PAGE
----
The European media landscape is changing profoundly. In this wide-ranging and timely text, members of the Euromedia Research Group examine the ways in which national and supranational policy is reacting to these changes. The contributors consider: the consequences for broadcasting systems of satellite and cable delivery; the fate of public broadcasting under deregulation; the changes currently affecting print media and newspapers; the impact of media changes for political and social cultural life; and the significance of the Internet, the first true fruit of the telematic revolution in communication.
Chapter 3: Does Public Broadcasting Have a Future?
Does Public Broadcasting Have a Future?
The structure of European broadcasting is undergoing radical change. This chapter will examine how the structure of European television has developed since the beginning of the television era, and particularly how it has changed during the past decade. It also considers what is in store for television in the next few years.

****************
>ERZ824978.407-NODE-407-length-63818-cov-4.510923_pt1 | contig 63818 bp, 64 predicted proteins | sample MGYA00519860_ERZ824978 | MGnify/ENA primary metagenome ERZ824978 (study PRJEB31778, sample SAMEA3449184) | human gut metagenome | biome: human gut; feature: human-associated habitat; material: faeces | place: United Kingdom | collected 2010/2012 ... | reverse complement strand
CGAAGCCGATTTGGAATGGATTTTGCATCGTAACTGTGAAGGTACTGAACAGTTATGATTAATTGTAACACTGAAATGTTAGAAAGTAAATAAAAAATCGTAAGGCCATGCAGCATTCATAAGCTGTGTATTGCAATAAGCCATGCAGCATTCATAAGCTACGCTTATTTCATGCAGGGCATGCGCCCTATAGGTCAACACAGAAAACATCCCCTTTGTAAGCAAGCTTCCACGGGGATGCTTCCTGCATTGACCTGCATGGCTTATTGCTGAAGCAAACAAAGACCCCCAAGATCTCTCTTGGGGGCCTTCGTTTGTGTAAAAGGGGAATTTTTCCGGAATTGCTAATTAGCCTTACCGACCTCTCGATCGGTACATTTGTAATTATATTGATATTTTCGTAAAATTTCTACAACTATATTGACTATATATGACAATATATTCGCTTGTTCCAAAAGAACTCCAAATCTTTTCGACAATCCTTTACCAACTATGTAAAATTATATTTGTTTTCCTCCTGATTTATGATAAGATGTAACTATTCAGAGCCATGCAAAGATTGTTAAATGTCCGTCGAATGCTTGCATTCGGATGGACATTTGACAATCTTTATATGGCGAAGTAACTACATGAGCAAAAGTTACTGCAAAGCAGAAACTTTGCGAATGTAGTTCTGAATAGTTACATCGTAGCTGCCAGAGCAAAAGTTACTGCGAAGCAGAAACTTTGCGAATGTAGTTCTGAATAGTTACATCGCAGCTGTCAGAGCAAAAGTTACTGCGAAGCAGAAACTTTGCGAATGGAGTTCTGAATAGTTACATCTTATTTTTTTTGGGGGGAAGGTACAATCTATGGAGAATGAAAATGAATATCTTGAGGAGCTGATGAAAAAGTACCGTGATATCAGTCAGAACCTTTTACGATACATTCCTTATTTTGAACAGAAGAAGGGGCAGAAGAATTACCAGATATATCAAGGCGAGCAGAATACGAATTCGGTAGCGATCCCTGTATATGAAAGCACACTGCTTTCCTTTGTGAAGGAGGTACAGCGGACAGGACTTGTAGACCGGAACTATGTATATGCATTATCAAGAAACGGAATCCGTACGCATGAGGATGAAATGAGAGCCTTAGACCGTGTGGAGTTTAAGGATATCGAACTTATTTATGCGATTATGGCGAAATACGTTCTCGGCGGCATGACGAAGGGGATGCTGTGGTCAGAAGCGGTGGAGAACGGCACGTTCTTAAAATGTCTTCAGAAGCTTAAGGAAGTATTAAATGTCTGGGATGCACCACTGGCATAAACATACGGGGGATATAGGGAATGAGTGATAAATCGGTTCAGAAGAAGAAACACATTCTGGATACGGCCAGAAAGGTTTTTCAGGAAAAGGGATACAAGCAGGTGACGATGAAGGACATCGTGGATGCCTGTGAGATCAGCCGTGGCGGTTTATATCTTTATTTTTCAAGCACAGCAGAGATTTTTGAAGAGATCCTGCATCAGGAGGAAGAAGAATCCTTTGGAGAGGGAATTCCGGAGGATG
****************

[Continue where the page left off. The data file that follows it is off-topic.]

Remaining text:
In the beginning, there was one national television channel in each of the European countries. Television was believed to have great power and because the frequencies for television transmission were a scarce good, television was closely guarded and highly regulated. Public service responsibilities were attached to national television. As with radio, television was seen as an instrument of a unified national ...